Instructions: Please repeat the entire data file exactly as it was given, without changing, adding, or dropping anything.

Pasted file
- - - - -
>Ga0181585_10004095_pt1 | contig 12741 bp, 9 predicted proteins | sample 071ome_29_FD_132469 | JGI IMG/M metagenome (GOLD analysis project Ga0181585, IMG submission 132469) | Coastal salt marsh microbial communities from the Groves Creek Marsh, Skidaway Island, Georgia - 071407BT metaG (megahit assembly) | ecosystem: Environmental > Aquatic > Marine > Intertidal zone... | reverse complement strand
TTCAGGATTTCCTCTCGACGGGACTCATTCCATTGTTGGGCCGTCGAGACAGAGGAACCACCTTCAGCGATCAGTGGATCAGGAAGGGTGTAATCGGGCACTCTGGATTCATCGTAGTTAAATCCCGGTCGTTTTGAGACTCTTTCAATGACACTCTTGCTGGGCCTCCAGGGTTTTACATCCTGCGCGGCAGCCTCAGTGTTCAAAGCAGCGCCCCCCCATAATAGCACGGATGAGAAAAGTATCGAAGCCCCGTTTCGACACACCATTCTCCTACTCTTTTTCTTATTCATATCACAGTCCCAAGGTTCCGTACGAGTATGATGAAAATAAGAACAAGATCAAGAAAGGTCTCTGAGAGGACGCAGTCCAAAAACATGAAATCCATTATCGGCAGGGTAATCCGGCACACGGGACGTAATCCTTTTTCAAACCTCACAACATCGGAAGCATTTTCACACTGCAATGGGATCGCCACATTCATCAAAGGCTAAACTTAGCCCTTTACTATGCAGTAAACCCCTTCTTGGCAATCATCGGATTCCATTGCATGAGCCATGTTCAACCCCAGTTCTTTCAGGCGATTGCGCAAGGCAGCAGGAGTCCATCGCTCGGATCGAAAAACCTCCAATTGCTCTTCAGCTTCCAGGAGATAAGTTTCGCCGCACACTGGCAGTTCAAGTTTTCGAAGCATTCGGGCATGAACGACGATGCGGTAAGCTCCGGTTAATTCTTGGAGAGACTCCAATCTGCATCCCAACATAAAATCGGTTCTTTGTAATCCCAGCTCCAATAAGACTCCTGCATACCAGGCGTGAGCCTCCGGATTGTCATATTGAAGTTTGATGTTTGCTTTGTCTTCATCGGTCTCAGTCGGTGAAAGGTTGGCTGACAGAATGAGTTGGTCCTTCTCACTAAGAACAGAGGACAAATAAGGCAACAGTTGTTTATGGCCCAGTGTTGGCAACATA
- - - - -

>Ga0181585_10004095_pt1 | contig 12741 bp, 9 predicted proteins | sample 071ome_29_FD_132469 | JGI IMG/M metagenome (GOLD analysis project Ga0181585, IMG submission 132469) | Coastal salt marsh microbial communities from the Groves Creek Marsh, Skidaway Island, Georgia - 071407BT metaG (megahit assembly) | ecosystem: Environmental > Aquatic > Marine > Intertidal zone... | reverse complement strand
TTCAGGATTTCCTCTCGACGGGACTCATTCCATTGTTGGGCCGTCGAGACAGAGGAACCACCTTCAGCGATCAGTGGATCAGGAAGGGTGTAATCGGGCACTCTGGATTCATCGTAGTTAAATCCCGGTCGTTTTGAGACTCTTTCAATGACACTCTTGCTGGGCCTCCAGGGTTTTACATCCTGCGCGGCAGCCTCAGTGTTCAAAGCAGCGCCCCCCCATAATAGCACGGATGAGAAAAGTATCGAAGCCCCGTTTCGACACACCATTCTCCTACTCTTTTTCTTATTCATATCACAGTCCCAAGGTTCCGTACGAGTATGATGAAAATAAGAACAAGATCAAGAAAGGTCTCTGAGAGGACGCAGTCCAAAAACATGAAATCCATTATCGGCAGGGTAATCCGGCACACGGGACGTAATCCTTTTTCAAACCTCACAACATCGGAAGCATTTTCACACTGCAATGGGATCGCCACATTCATCAAAGGCTAAACTTAGCCCTTTACTATGCAGTAAACCCCTTCTTGGCAATCATCGGATTCCATTGCATGAGCCATGTTCAACCCCAGTTCTTTCAGGCGATTGCGCAAGGCAGCAGGAGTCCATCGCTCGGATCGAAAAACCTCCAATTGCTCTTCAGCTTCCAGGAGATAAGTTTCGCCGCACACTGGCAGTTCAAGTTTTCGAAGCATTCGGGCATGAACGACGATGCGGTAAGCTCCGGTTAATTCTTGGAGAGACTCCAATCTGCATCCCAACATAAAATCGGTTCTTTGTAATCCCAGCTCCAATAAGACTCCTGCATACCAGGCGTGAGCCTCCGGATTGTCATATTGAAGTTTGATGTTTGCTTTGTCTTCATCGGTCTCAGTCGGTGAAAGGTTGGCTGACAGAATGAGTTGGTCCTTCTCACTAAGAACAGAGGACAAATAAGGCAACAGTTGTTTATGGCCCAGTGTTGGCAACATA